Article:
Last year, I wrote an article for Wyattevans.com entitled, “The Quiet Invader within Native Americans.” In it, I reported the unfortunate and harsh reality that HIV testing, treatment and care are not reaching Native Americans the same way as they are other U. S. citizens.
Fortunately though, much-needed assistance is on the way. According to The Associated Press, The Indian Health Service (IHS)–the federal Native-American health care organization—and the U.S. Centers for Disease Control and Prevention (CDC) are awarding up to $1 million to Native-American tribes and organizations for HIV care and prevention. The funding may also be allocated to organizations like Two-Spirit, a Native-American LGBTQ group.
The grant comes at a time when HIV-positive Native Americans have poorer survival rates compared with other races and ethnicities. The mission of IHS is three-pronged: to decrease transmission of the virus, reduce the number of new infections, and increase education and discussion about HIV in the Native-American community.
Rear admiral Sarah Linde, MD, the IHS acting chief medical officer, stated, “IHS data shows that as many as 26 percent of the American Indian (AI) and Alaska Native (AN) people living with HIV infection do not know it.”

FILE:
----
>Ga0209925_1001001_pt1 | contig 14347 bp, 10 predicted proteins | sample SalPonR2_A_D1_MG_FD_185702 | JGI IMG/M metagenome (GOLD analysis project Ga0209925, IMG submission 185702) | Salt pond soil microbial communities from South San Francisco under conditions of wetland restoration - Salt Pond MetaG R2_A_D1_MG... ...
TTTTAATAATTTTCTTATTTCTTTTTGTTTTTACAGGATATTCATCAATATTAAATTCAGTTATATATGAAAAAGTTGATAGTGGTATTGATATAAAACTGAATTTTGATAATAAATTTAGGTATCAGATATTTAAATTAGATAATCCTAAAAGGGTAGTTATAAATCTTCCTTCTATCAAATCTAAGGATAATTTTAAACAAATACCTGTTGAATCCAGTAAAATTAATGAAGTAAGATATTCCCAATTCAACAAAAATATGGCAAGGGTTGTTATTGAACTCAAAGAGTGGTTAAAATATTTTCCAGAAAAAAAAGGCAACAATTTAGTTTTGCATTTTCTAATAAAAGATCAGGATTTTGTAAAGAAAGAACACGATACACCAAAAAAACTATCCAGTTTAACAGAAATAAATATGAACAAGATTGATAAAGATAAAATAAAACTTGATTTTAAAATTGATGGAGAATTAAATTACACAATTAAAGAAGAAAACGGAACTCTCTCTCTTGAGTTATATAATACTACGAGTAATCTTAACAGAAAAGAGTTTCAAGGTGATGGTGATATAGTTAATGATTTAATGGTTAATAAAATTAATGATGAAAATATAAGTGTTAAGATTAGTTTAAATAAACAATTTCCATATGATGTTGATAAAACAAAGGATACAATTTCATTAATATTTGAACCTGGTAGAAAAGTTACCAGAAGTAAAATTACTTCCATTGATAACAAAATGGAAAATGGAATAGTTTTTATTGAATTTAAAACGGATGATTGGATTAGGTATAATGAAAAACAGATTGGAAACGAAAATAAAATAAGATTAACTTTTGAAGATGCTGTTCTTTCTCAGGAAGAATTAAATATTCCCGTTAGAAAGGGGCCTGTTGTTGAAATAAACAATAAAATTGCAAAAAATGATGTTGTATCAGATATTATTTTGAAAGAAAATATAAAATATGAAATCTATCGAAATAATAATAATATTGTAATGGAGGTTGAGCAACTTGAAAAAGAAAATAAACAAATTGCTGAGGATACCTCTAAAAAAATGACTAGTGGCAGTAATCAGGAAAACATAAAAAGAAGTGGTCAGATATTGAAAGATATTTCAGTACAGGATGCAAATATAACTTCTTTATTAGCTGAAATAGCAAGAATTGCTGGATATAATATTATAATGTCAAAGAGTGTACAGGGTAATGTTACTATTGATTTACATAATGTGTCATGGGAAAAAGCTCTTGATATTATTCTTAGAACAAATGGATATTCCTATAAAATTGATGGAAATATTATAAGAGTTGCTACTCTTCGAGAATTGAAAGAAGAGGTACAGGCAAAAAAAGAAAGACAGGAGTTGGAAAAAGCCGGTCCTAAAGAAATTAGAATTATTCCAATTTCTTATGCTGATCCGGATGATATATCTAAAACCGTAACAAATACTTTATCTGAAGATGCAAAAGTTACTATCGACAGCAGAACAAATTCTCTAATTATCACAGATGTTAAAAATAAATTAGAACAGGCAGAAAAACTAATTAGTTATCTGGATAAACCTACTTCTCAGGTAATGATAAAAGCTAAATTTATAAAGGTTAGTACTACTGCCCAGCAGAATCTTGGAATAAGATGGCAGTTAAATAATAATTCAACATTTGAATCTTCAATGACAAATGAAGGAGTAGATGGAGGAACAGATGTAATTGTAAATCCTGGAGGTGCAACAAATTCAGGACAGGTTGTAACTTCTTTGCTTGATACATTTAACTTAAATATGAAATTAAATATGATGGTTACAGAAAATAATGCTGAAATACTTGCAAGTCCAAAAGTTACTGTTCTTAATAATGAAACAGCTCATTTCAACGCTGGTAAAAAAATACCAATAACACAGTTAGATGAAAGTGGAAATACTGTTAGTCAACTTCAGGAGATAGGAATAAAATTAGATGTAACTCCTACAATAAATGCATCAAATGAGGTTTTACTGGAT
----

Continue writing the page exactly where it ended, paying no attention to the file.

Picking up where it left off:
And according to Lisa Neel–a program analyst at the HIV Program for IHS, there are an assortment of reasons why. “Poverty, which limits access to doctors and can put health concerns on the back burner for those struggling to feed themselves, is an all too common problem for Native Americans.”
Neel also states, “That compared with other racial and ethnic groups, American Indians and Alaska Natives have higher poverty rates, have completed fewer years of education, are younger, are less likely to be employed, and have lower rates of health insurance coverage.”
Often, this results into individuals not getting tested; therefore, scores are oblivious that they are in fact HIV-positive. Tragically, this results in some of those infected not getting needed treatment until their HIV advances to the point that they experience symptoms.
Neel is concerned that “cultural stigma faced by some gay and bisexual Native American men could also be discouraging testing and treatment,” and cites the higher rates of alcohol and drug use among all American Indians and Alaska Natives.
She concludes, “Although alcohol and substance abuse does not cause HIV infection, it is an associated risk factor because of its ability to reduce inhibitions and impair judgment. Compared with other racial/ethnic groups, AI/AN tend to use alcohol and drugs at a younger age, use them more often, and in higher quantities, and experience more negative consequences from them.”
The funding will be distributed over the course of five years, with up to $200,000 being granted per year. To receive funding, tribes and nonprofits must apply by August 28.